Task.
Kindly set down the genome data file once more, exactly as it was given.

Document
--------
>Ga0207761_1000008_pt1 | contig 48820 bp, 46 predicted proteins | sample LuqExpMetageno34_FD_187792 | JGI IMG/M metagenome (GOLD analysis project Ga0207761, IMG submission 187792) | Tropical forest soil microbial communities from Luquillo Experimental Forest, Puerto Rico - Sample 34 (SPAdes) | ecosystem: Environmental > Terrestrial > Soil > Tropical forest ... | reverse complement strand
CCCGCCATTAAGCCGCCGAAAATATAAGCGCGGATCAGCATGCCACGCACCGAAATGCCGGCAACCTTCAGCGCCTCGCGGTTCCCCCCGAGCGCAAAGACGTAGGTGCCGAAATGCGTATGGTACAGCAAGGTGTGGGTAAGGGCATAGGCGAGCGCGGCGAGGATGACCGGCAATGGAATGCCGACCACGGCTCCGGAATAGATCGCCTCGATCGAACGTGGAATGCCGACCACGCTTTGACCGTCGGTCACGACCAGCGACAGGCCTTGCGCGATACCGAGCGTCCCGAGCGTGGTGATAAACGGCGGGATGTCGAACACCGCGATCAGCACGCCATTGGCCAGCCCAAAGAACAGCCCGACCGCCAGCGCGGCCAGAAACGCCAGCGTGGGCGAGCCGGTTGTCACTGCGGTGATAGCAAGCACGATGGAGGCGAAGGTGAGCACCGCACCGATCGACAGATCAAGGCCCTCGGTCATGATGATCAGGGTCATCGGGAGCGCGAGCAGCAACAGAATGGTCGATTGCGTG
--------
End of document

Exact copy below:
>Ga0207761_1000008_pt1 | contig 48820 bp, 46 predicted proteins | sample LuqExpMetageno34_FD_187792 | JGI IMG/M metagenome (GOLD analysis project Ga0207761, IMG submission 187792) | Tropical forest soil microbial communities from Luquillo Experimental Forest, Puerto Rico - Sample 34 (SPAdes) | ecosystem: Environmental > Terrestrial > Soil > Tropical forest ... | reverse complement strand
CCCGCCATTAAGCCGCCGAAAATATAAGCGCGGATCAGCATGCCACGCACCGAAATGCCGGCAACCTTCAGCGCCTCGCGGTTCCCCCCGAGCGCAAAGACGTAGGTGCCGAAATGCGTATGGTACAGCAAGGTGTGGGTAAGGGCATAGGCGAGCGCGGCGAGGATGACCGGCAATGGAATGCCGACCACGGCTCCGGAATAGATCGCCTCGATCGAACGTGGAATGCCGACCACGCTTTGACCGTCGGTCACGACCAGCGACAGGCCTTGCGCGATACCGAGCGTCCCGAGCGTGGTGATAAACGGCGGGATGTCGAACACCGCGATCAGCACGCCATTGGCCAGCCCAAAGAACAGCCCGACCGCCAGCGCGGCCAGAAACGCCAGCGTGGGCGAGCCGGTTGTCACTGCGGTGATAGCAAGCACGATGGAGGCGAAGGTGAGCACCGCACCGATCGACAGATCAAGGCCCTCGGTCATGATGATCAGGGTCATCGGGAGCGCGAGCAGCAACAGAATGGTCGATTGCGTG